Violence Against Women of Color and Human Rights: Panel and Discussion
May 21, 2003, 6:30-8:30pm, Jerome Green Hall, Columbia University School of Law, New York City
Organized by Amnesty International USA's Women's Human Rights Program and Incite! Women of Color Against Violence, in preparation for Amnesty's International Violence against Women Campaign - which will be launched in March 2004 - this panel will explore the ways that “multiple systems of oppression combine to make particular groups of women more vulnerable to violence, and will consider efforts we must undertake to ensure that the promise of human rights is fulfilled for all women and girls and for their communities.” For more information, contact: Zaynab Nawaz,, 212-633-4292.

Feminist Advocacy Training Programme: Call for Applications
September 14 – October 3, 2003, Bangalore, India
Applications due: June 14, 2003
The Development Alternatives With Women for a New Era (DAWN) Training Institute is designed for young feminist activists (25 +) from the economic South who are already engaged, or have a strong interest, in global advocacy work for gender justice, and who wish to sharpen their analytical capabilities and advocacy skills. The training programme will focus on four principal themes: Political Economy of Globalisation, Sustainable Livelihoods, Sexual and Reproductive Health and Rights and Political Restructuring and Social Transformation. For more information, visit:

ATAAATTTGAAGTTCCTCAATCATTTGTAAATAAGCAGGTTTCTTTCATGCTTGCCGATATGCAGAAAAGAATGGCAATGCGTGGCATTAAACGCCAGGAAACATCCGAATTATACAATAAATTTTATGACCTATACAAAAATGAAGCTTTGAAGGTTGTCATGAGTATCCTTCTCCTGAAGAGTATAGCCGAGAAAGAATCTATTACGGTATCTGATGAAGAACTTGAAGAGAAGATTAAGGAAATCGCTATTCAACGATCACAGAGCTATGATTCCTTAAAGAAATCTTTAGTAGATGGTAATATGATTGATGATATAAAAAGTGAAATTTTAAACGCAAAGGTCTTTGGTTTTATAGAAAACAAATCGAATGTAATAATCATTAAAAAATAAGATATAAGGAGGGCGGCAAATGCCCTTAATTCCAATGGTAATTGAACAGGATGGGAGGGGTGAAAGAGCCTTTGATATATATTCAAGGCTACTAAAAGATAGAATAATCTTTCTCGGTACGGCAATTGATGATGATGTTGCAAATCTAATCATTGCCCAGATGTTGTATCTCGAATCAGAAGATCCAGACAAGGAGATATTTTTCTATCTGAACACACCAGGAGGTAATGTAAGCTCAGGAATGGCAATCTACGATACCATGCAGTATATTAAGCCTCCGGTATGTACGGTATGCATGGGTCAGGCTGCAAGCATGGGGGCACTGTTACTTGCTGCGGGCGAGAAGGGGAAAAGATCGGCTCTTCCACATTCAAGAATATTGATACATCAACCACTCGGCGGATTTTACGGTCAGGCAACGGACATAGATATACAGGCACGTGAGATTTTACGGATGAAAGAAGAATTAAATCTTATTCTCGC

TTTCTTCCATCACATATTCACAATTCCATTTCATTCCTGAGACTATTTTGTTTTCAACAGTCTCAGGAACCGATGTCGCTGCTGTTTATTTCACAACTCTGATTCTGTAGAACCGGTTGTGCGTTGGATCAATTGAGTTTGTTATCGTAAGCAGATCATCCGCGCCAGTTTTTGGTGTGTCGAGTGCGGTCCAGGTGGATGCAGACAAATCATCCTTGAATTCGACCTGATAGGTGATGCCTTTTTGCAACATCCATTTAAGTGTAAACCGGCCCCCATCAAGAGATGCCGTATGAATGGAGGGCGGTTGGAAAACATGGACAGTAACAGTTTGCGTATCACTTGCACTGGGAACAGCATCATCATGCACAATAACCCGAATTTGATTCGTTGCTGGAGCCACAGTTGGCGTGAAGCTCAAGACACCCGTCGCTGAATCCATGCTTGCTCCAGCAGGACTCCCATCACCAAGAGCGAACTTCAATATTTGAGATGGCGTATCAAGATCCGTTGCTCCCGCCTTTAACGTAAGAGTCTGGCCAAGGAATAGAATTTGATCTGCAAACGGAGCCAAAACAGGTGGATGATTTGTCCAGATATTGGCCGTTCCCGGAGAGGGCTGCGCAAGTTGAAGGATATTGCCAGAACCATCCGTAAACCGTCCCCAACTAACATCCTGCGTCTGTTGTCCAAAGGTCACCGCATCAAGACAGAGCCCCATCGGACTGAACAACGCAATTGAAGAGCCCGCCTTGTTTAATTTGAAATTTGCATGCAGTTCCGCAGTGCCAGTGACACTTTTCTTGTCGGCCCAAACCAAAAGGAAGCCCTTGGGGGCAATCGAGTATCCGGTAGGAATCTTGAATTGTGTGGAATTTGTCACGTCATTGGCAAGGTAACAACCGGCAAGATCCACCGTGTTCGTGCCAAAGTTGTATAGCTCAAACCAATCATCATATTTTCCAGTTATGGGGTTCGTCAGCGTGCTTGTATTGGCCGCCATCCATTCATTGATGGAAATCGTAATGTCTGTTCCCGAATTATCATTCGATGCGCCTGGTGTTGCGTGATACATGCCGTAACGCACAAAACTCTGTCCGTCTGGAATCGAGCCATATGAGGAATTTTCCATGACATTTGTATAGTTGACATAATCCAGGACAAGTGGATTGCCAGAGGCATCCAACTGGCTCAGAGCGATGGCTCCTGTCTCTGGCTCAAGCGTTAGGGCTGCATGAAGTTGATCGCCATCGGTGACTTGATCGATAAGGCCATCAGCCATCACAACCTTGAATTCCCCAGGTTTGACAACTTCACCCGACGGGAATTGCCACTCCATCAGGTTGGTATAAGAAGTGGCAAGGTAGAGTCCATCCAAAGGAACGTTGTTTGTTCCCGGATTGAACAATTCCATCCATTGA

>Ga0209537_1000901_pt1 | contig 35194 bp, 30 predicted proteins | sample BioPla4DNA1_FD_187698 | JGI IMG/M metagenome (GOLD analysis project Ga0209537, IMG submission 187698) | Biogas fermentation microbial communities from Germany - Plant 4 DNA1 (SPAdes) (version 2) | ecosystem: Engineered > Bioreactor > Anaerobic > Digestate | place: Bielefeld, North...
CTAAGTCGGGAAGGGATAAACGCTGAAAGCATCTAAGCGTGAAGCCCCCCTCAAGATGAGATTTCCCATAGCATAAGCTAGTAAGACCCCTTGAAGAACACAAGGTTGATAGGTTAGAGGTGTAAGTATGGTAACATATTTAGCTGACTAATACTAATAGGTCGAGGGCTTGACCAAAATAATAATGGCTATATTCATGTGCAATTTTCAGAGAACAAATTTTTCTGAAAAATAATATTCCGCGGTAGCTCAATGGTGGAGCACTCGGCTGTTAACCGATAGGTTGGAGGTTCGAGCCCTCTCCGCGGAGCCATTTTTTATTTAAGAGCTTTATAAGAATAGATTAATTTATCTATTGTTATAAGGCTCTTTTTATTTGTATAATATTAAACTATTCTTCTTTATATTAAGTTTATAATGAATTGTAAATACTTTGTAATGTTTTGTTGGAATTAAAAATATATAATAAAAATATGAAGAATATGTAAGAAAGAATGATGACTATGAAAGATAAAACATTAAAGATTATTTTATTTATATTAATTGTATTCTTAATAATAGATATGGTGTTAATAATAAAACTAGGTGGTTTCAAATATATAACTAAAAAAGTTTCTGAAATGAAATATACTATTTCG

For more calendar events please visit:

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This edition of the 1325 PeaceWomen E-News Features:

1. Initiatives to Address Women's Active Participation in Post-Conflict Reconstruction in Iraq: Reminder and Update
2. 1325 News
3. Feature Analysis: House of Lords Addresses Iraqi Women' Participation
4. Feature Statement: By the NGO Working Group on Women, Peace and Security to the UN Security Council - The Implementation of and Strict Compliance with UNSC Resolution 1325 on Women, Peace and Security in the Case of Iraq
5. Feature Resources: Recent Additions to PeaceWomen's Resources
6. Calendar Events